Finally! So, after roughly 6 months of coding up features, writing tests and scanning parts I’d had enough. I realized that there is absolutely no way that I’ll be able to write a working classifier for the complete spectrum of parts that Lego offers and that was a real let-down.
So, I decided to bite the bullet and get into machine learning in a more serious manner. For weeks I read papers, studied all kinds of interesting bits and pieces regarding Neural Networks.
I had already played with when they first became popular in the 1980’s after reading a very interesting book on a related subject. I used some of the ideas in the book to rescue a project that was due in a couple of days where someone had managed to drop a coin into the only prototype of a Novix based Forth computer that was supposed to be used for a demonstration of automatic license plate recognition. So, I hacked together a bit of C code with some DSP32 code to go with it and made the demo work, and promptly forgot about the whole thing.
A lot has happened in the land of Neural Networks since then, the most amazing thing is that the field almost died and now it is going through this incredible rennaisance powering all kinds of real world solutions. We owe all that to a guy called Geoffrey Hinton who just simply did not give up and turned the world of image classification upside down by winning a competition in a most unusual manner.
After that it seemed as if a dam had been broken, and one academic record after another was beaten with huge strides forward in accuracy for tasks that historically had been very hard for computers (vision, speech recognition, natural language processing).
So, lots of studying later I had settled on using TensorFlow, a huge library of very high quality produced by the Google Brain Team, where some of the smartest people in this field in the world are collaborating. Google has made the library open-source and it is now the foundation of lots of machine learning projects. There is a steep learning curve though, and for quite a while I found myself stuck on figuring out how to proceed best.
And then several things happened in a very short time: about two months ago HN user greenpizza13 pointed me at Keras, rather than going the long way around and using TensorFlow directly (and Anaconda actually does save you from having to build TensorFlow). And this in turn led me to Jeremy Howard and Rachel Thomas’ excellent starter course on machine learning.
Within hours (yes, you read that well) I had surpassed all of the results that I had managed to painfully scrounge together feature-by-feature over the preceding months, and within several days I had the sorter working in real time for the first time with more than a few classes of parts. To really appreciate this a bit more: approximately 2000 lines of feature detection code, another 2000 or so of tests and glue was replaced by less than 200 lines of (quite readable) Keras code, both training and inference.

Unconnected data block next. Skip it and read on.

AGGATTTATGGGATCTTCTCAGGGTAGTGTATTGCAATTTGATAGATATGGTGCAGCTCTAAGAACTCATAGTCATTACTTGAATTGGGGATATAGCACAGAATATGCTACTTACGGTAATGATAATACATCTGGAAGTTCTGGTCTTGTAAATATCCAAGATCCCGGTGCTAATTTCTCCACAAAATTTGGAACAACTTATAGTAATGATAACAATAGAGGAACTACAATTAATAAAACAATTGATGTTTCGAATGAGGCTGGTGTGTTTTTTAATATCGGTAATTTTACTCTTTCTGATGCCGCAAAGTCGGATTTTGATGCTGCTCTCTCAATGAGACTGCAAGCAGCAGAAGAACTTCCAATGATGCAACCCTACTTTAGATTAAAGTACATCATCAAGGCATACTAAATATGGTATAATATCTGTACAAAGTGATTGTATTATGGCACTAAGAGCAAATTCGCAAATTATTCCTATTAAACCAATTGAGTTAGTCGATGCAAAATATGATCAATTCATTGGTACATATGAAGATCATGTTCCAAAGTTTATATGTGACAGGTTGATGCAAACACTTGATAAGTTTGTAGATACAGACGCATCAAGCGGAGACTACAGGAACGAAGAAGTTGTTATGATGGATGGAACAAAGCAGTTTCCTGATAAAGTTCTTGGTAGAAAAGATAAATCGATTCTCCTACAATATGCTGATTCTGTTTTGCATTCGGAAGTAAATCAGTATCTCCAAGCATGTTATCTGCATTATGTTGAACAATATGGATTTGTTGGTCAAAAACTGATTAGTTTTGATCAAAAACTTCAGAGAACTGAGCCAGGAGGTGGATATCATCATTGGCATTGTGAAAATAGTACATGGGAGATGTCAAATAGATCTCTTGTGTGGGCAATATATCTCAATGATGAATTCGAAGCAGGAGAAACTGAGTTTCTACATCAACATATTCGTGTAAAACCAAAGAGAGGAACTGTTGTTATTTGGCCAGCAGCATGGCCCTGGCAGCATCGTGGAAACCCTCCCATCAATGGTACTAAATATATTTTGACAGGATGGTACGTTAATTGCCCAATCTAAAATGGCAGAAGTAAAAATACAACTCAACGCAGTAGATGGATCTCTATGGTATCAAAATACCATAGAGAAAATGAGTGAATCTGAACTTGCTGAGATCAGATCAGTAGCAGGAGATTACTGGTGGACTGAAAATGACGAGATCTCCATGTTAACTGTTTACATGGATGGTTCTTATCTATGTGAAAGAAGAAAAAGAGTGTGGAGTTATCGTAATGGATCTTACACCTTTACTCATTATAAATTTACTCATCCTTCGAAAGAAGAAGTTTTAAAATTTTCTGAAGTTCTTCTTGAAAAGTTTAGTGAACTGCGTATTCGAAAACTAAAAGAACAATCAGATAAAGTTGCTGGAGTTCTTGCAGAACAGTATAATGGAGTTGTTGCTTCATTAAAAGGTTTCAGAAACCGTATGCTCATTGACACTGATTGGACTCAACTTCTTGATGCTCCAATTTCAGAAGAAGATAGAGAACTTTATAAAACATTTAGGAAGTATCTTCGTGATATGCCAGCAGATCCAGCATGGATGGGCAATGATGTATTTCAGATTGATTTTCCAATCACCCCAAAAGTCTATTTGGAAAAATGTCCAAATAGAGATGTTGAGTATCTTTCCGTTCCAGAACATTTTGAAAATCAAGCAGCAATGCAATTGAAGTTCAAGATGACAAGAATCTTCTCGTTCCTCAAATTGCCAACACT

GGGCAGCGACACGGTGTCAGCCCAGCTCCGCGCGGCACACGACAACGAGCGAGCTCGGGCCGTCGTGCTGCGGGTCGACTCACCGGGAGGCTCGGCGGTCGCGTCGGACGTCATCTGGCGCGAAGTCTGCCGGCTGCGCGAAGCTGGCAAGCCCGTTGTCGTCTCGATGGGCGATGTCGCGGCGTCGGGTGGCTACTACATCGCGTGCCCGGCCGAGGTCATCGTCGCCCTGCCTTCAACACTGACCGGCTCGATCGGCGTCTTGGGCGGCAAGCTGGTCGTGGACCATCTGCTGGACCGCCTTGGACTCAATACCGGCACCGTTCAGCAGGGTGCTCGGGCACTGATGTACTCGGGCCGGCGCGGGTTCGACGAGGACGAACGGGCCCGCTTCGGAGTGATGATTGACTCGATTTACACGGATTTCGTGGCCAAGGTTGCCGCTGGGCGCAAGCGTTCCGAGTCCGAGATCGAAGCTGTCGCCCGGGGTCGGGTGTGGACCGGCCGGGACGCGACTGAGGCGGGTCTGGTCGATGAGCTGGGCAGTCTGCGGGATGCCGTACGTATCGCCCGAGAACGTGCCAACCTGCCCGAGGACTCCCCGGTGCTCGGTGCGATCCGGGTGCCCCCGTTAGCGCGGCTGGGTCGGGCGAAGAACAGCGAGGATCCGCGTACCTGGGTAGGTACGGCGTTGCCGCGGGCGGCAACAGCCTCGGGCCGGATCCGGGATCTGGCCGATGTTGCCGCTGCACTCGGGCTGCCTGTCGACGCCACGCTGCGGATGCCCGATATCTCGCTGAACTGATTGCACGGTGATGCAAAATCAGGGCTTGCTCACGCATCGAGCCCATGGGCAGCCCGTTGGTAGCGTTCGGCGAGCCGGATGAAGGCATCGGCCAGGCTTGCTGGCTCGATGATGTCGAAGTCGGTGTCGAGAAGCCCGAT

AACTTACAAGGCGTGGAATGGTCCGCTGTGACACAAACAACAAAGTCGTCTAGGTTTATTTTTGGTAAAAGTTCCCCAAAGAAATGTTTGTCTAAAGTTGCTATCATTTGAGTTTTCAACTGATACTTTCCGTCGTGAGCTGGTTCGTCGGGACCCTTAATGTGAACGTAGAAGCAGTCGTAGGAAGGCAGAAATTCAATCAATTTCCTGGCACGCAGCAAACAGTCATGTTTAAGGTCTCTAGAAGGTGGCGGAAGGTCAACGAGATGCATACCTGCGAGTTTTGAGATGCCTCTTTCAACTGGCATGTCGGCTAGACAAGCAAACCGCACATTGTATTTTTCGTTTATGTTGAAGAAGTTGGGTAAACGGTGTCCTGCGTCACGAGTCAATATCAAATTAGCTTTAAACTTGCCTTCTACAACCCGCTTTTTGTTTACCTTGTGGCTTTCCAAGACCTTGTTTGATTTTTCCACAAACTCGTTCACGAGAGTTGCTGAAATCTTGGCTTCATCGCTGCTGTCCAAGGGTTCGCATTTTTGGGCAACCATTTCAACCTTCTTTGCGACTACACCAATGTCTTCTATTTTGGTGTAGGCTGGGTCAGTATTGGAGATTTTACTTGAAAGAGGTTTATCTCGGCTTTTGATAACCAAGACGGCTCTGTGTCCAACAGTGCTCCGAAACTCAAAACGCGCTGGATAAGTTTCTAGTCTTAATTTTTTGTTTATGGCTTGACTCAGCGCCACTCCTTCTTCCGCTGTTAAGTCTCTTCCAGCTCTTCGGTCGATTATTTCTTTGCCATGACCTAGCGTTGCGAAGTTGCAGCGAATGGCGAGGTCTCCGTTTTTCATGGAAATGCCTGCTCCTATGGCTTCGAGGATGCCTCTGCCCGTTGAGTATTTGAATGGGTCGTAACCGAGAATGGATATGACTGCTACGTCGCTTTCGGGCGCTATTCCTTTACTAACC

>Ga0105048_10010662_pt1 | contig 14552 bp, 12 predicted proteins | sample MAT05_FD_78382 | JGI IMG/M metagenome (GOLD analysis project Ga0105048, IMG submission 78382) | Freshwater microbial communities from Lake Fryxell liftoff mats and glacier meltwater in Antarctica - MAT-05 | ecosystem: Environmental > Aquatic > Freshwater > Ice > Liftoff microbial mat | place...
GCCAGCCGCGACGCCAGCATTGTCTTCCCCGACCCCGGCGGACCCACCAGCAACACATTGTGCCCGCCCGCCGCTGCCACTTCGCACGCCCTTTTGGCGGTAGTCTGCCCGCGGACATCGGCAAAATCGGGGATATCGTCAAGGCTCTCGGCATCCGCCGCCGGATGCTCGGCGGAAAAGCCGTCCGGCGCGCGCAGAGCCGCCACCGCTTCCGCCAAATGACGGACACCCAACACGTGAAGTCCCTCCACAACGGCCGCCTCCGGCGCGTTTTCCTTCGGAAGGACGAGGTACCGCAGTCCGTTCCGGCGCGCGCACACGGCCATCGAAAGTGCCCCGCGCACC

The speed difference and ease of coding was absolutely incredible compared to the hand-coded features. While not quite as fast as the tree mechanism accuracy was much higher and the ability to generalize the approach to many more classes without writing code for more features made for a much more predictable path.
The hard challenge to deal with next was to get a training set large enough to make working with 1000+ classes possible. At first this seemed like an insurmountable problem. I could not figure out how to make enough images and to label them by hand in acceptable time, even the most optimistic calculations had me working for 6 months or longer full-time in order to make a data set that would allow the machine to work with many classes of parts rather than just a couple.
In the end the solution was staring me in the face for at least a week before I finally clued in: it doesn’t matter. All that matters is that the machine labels its own images most of the time and then all I need to do is correct its mistakes. As it gets better there will be fewer mistakes. This very rapidly expanded the number of training images. The first day I managed to hand-label about 500 parts. The next day the machine added 2000 more, with about half of those labeled wrong. The resulting 2500 parts where the basis for the next round of training 3 days later, which resulted in 4000 more parts, 90% of which were labeled right! So I only had to correct some 400 parts, rinse, repeat… So, by the end of two weeks there was a dataset of 20K images, all labeled correctly.
This is far from enough, some classes are severely under-represented so I need to increase the number of images for those, perhaps I’ll just run a single batch consisting of nothing but those parts through the machine. No need for corrections, they’ll all be labeled identically.
I’ve had lots of help in the last week since I wrote the original post, but I’d like to call out two people by name because they’ve been instrumental in improving the software and increasing my knowledge, the first is Jeremy Howard, who has gone over and beyond the call of duty to fill in the gaps in my knowledge, without his course I would have never gotten off the ground in the first place, and second Francois Chollet, the maker of Keras who has been extremely helpful in providing a custom version of his Xception model to help speed up training.
Right now training speed is the bottle-neck, and even though my Nvidia GPU is fast it is not nearly as fast as I would like it to be. It takes a few days to generate a new net from scratch but I simply don’t think it is responsible to splurge on a 4 GPU machine in order to make this project go faster. Patience is not exactly my virtue but it looks as though I’ll have to get more of it. At some point all the software and data will be made open source, but I still have a long way to go before it is ready for that.
Once the software is able to reliably classify the bulk of the parts I’ll be pusing through the huge mountain of bricks, and after that I’ll start selling off the result, both sorted parts as well as old sets.
Finally, to close off this post, an image of the very first proof-of-concept, entirely made out of Lego: